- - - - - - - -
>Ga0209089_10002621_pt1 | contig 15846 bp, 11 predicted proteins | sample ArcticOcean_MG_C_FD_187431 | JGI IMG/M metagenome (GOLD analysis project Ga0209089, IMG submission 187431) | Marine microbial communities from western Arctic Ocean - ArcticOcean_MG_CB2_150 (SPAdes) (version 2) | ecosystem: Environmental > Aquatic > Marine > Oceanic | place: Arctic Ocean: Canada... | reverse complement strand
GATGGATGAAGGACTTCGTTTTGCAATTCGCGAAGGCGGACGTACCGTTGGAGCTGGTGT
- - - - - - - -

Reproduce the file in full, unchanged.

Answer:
>Ga0209089_10002621_pt1 | contig 15846 bp, 11 predicted proteins | sample ArcticOcean_MG_C_FD_187431 | JGI IMG/M metagenome (GOLD analysis project Ga0209089, IMG submission 187431) | Marine microbial communities from western Arctic Ocean - ArcticOcean_MG_CB2_150 (SPAdes) (version 2) | ecosystem: Environmental > Aquatic > Marine > Oceanic | place: Arctic Ocean: Canada... | reverse complement strand
GATGGATGAAGGACTTCGTTTTGCAATTCGCGAAGGCGGACGTACCGTTGGAGCTGGTGT